Check, though, with your neighbors and city hall before doing any lawn-alternative landscaping.

“It shouldn’t be too much of a hassle to get your community on board with bee lawns,” Wolfin said. “In terms of dealing with neighbors, sometimes it can be useful to install a row or strip of rocks or wood chips along your fence line to hinder the ability of flowers to spread to your neighbor’s lawn.”

Signage also helps, he said.

Monitor growth regularly to ensure you’re not introducing invasive weeds or creating a tall, unsightly yard. Mowing to about 3 inches is a good rule to follow.

“The two-week mowing regime supported the highest abundance of bees,” Lerman said, citing data from a recent turf study in Springfield, Mass.

“We documented 111 species of bee (mostly native species and the majority wild bees) using the lawn flowers in western Massachusetts suburban yards,” she said.

Bee lawns are compatible with family activities unless you run into aggressive colonies of ground-dwelling yellow jackets. Honeybees, wild bees and bumblebees usually are docile unless provoked.

Categories: Lifestyles | Home Garden
TribLIVE commenting policy

You are solely responsible for your comments and by using you agree to our Terms of Service.

We moderate comments. Our goal is to provide substantive commentary for a general readership. By screening submissions, we provide a space where readers can share intelligent and informed commentary that enhances the quality of our news and information.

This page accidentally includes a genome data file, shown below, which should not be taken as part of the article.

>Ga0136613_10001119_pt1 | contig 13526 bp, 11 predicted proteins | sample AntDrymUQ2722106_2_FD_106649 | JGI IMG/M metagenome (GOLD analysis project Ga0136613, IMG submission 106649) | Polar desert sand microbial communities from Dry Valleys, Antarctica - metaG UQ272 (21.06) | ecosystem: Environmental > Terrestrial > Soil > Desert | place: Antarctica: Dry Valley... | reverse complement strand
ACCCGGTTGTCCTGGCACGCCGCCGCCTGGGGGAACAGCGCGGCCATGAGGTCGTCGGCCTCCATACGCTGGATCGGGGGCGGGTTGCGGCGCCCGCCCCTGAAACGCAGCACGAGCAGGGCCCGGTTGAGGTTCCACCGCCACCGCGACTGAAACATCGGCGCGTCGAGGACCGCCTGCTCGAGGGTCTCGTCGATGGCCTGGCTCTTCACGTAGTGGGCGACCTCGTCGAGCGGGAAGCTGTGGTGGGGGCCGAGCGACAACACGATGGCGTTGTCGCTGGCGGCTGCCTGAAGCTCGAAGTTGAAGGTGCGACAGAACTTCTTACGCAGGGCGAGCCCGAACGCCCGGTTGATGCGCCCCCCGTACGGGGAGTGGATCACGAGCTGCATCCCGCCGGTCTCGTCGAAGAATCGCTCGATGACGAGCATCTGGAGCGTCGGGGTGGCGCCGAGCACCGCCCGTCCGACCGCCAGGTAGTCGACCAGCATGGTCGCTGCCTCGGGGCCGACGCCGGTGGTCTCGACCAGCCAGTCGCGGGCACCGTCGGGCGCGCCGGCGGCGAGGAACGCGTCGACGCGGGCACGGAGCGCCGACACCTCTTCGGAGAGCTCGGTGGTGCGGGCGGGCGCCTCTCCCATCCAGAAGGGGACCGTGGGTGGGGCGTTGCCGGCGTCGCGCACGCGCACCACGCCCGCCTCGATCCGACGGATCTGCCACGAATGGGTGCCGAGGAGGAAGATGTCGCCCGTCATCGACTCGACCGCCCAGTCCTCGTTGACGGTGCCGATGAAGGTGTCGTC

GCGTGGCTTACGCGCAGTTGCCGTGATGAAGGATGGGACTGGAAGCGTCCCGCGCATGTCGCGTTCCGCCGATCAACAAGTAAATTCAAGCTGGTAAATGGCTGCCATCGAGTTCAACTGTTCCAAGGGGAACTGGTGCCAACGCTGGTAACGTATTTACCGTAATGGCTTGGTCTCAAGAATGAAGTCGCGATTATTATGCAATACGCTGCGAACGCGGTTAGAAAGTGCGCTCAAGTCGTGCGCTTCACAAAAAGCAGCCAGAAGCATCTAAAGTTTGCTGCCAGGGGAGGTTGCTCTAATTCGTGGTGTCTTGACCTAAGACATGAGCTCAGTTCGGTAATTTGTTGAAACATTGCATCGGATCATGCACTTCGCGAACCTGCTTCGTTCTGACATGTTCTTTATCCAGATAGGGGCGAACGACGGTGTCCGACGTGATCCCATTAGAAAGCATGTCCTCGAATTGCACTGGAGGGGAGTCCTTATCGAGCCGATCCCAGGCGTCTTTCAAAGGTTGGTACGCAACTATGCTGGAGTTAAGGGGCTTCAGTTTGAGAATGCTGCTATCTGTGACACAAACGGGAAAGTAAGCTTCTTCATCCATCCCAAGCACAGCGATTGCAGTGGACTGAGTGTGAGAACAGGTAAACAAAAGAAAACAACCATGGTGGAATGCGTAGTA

While most comments will be posted if they are on-topic and not abusive, moderating decisions are subjective. We will make them as carefully and consistently as we can. Because of the volume of reader comments, we cannot review individual moderation decisions with readers.

We value thoughtful comments representing a range of views that make their point quickly and politely. We make an effort to protect discussions from repeated comments either by the same reader or different readers

We follow the same standards for taste as the daily newspaper. A few things we won't tolerate: personal attacks, obscenity, vulgarity, profanity (including expletives and letters followed by dashes), commercial promotion, impersonations, incoherence, proselytizing and SHOUTING. Don't include URLs to Web sites.

We do not edit comments. They are either approved or deleted. We reserve the right to edit a comment that is quoted or excerpted in an article. In this case, we may fix spelling and punctuation.

We welcome strong opinions and criticism of our work, but we don't want comments to become bogged down with discussions of our policies and we will moderate accordingly.

We appreciate it when readers and people quoted in articles or blog posts point out errors of fact or emphasis and will investigate all assertions. But these suggestions should be sent via e-mail. To avoid distracting other readers, we won't publish comments that suggest a correction. Instead, corrections will be made in a blog post or in an article.